When people say change is the only constant, this is the truest for technology. When the users get used to one way of doing things, new stuff comes into the market and the old technology gets outdated. The same thing has happened to Microsoft Infopath. Yes, Microsoft has decided to discontinue Infopath which worked mostly on top of SharePoint and replaced it with a more cross-platform-ish alternative called PowerApps. In this article, we are discussing the future and transitioning of Infopath into PowerApps and what is on hold for its users.
Those who are not familiar with Infopath, in SharePoint hosted environments, Infopath was used as a form creation and data capturing tool which was capable of gathering data from multiple sources like XML, web services and databases. For companies or institutions, it was an easy way to gather structured data from many sources. The basic premise of Microsoft launching this in 2000 was to enable users to create a variety of forms without actually coding it. The form creators were provided with options to create business logic, rules and also validate the content in the forms. Without getting into too much detail, the whole process of creating the forms in Infopath could be summarized into a few steps which are planning, adding templates and layout, adding data connections, business logic, adding access controls and then publishing it.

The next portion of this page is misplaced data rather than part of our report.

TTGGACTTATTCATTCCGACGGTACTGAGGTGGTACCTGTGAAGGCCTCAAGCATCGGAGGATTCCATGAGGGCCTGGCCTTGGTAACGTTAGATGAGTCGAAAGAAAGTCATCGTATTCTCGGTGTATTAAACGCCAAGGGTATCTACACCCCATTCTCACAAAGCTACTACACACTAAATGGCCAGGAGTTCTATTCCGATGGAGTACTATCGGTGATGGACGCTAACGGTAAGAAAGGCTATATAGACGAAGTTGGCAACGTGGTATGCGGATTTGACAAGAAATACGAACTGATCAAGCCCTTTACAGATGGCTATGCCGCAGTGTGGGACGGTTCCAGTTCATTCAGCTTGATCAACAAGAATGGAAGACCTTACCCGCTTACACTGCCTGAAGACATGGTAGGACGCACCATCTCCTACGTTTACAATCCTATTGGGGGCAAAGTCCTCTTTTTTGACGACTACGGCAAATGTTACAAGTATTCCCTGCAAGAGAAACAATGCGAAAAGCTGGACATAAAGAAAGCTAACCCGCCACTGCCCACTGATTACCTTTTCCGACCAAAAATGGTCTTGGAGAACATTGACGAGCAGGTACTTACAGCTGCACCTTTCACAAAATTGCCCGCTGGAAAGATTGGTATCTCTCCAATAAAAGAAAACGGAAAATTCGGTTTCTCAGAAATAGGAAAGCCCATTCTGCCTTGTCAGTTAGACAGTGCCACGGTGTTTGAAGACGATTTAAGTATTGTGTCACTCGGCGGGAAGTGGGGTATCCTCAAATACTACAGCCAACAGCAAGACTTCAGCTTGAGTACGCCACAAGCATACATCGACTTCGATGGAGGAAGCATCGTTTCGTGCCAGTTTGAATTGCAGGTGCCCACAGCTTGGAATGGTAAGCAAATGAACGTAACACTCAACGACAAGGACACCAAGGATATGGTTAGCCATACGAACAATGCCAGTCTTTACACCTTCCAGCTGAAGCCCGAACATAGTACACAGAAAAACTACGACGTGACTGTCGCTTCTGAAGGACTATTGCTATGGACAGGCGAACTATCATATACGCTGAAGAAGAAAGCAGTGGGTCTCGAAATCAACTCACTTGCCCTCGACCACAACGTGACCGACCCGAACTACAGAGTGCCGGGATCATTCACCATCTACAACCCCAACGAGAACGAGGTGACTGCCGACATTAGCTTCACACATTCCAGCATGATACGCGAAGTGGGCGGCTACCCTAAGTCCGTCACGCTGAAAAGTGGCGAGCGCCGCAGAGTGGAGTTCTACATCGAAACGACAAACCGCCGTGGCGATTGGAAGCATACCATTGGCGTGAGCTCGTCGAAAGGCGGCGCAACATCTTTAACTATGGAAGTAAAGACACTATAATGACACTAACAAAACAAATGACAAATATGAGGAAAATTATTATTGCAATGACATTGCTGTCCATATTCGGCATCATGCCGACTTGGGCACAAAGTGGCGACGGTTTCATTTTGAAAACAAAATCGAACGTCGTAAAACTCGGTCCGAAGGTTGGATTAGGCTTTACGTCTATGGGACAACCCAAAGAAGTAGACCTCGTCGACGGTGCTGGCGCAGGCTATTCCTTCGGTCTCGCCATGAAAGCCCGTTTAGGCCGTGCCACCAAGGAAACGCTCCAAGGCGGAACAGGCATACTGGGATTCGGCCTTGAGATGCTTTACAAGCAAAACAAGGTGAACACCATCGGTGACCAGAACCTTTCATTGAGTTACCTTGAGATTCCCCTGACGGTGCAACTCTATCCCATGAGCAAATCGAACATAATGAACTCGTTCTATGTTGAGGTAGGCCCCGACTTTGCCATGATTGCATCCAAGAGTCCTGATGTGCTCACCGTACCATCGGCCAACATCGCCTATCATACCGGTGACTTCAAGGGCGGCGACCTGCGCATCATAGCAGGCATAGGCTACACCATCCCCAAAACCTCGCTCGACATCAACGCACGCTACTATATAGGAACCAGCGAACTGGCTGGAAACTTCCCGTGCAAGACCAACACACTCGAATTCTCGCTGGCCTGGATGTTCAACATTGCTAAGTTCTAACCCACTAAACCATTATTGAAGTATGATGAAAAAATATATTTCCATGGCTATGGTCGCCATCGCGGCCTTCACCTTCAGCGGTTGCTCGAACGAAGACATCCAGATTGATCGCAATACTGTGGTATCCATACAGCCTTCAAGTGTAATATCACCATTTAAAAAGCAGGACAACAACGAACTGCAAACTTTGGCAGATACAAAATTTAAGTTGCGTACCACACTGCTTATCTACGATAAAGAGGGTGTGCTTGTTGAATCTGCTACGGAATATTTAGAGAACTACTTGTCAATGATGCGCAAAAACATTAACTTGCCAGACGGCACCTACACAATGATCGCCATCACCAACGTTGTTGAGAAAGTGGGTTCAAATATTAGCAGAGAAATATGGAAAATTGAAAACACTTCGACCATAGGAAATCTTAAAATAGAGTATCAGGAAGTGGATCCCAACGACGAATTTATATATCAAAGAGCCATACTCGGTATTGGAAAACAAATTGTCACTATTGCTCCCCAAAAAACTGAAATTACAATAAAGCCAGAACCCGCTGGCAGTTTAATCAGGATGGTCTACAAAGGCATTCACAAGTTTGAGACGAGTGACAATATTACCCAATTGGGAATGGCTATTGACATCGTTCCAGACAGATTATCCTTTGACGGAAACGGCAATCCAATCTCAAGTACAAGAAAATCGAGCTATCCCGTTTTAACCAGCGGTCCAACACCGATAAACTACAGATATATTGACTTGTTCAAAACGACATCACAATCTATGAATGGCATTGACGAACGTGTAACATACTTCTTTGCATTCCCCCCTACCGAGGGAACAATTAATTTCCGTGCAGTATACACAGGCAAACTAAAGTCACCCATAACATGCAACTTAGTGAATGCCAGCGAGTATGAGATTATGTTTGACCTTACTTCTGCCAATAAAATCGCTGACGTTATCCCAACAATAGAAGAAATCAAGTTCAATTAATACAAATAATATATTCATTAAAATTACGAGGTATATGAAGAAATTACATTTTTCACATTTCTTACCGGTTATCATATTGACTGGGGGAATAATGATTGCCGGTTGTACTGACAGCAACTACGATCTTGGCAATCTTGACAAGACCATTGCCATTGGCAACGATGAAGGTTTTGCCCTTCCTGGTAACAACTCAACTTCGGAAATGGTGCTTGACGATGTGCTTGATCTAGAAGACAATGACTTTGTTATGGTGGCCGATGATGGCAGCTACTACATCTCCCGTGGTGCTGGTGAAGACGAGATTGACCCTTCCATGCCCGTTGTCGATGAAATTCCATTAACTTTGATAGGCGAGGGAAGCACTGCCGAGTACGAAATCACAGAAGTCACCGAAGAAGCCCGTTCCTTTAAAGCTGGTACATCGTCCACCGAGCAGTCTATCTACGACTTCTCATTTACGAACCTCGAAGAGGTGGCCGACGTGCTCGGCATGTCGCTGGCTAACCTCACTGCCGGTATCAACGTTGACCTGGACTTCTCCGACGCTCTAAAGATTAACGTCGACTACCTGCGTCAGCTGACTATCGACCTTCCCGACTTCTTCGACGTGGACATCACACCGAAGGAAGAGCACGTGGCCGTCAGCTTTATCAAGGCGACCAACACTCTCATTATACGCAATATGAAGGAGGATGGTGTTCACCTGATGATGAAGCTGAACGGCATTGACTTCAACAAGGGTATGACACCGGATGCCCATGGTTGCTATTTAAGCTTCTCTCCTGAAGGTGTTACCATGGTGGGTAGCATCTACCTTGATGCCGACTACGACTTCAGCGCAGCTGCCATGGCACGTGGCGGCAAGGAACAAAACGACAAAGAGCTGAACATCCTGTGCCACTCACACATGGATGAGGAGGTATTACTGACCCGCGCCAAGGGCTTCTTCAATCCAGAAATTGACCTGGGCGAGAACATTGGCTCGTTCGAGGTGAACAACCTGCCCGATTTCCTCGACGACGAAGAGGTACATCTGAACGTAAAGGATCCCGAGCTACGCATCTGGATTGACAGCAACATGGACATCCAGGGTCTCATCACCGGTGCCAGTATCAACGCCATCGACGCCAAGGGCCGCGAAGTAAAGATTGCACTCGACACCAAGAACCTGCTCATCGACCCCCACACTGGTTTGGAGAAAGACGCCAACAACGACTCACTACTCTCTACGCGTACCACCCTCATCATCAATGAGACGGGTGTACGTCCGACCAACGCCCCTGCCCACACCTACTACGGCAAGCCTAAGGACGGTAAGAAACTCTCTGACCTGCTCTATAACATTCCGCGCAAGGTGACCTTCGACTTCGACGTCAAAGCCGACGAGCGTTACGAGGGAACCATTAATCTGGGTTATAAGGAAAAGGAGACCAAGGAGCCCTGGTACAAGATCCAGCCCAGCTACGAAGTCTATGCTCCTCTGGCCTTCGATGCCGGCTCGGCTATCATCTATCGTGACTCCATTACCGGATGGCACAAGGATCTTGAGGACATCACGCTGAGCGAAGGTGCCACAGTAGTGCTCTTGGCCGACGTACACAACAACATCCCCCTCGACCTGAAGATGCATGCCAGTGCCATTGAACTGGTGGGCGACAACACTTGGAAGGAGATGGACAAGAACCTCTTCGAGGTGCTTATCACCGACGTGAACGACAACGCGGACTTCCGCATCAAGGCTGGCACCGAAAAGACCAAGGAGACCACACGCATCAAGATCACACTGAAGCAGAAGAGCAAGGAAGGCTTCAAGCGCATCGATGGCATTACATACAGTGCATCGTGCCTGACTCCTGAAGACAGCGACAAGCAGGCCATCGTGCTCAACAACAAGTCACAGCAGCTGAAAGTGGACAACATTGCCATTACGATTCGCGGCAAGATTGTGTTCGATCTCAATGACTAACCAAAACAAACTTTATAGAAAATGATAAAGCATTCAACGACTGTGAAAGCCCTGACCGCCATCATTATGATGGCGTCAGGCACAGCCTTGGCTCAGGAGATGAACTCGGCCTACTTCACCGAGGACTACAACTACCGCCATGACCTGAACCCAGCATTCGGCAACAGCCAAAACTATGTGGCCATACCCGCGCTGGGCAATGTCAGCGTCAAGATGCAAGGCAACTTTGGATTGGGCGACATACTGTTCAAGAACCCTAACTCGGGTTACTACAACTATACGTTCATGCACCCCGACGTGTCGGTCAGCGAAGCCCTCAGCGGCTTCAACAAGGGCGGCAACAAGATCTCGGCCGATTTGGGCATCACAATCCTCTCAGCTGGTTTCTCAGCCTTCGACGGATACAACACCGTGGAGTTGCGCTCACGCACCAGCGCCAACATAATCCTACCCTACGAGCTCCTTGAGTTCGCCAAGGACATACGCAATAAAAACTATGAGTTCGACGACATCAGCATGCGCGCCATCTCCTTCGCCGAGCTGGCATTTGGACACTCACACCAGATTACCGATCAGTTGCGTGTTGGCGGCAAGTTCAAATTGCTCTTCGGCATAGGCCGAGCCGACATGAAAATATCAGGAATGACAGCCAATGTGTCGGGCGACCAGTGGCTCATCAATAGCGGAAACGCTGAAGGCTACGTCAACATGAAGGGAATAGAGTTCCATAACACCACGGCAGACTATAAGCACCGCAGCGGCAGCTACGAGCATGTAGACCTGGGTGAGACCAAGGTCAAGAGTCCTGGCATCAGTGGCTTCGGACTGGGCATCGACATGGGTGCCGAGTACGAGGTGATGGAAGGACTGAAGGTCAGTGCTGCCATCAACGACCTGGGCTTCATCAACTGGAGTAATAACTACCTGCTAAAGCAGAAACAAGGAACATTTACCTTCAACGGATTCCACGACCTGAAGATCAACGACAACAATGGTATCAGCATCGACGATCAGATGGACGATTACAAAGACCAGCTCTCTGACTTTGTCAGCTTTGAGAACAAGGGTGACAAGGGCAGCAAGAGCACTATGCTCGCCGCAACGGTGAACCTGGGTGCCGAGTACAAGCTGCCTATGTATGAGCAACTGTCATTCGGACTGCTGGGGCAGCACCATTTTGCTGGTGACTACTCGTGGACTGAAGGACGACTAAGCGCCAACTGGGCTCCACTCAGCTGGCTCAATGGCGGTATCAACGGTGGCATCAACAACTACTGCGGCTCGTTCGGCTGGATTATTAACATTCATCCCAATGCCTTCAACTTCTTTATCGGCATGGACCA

Infopath is slowly transitioning into PowerApps, which is envisaged as a tool that helps create custom business apps on top of the existing Microsoft services like SharePoint, Azure, Office 365 and a lot more. It says in the PowerApps website, “We make it easy to get your data into your apps with more than 200 connectors for many popular cloud services and even your on-premises data”. With many templates and interfaces with a drag and drop approach, designers and/or developers could easily create screens or forms that can perform CRUD operations.
When InfoPath had specific use cases among its users, what makes the PowerApps an obvious improvement is that it lets you create an entire business application in a very limited amount of time. One area in which Microsoft had a specific focus on is where it took the customization capabilities of Dynamics and brought it within PowerApps. What you need to understand is that whether it is Infopath or PowerApps, both are meant to be used for internal use. There were built for a replacement for things, for instance, an internal onboarding application, task management, etc. Businesses internally can install a native PowerApp in their phone or PC and launch an internal application from it. Even though it has some business logic, it is not actually meant for much larger applications with lots of logic which typically .Net would support.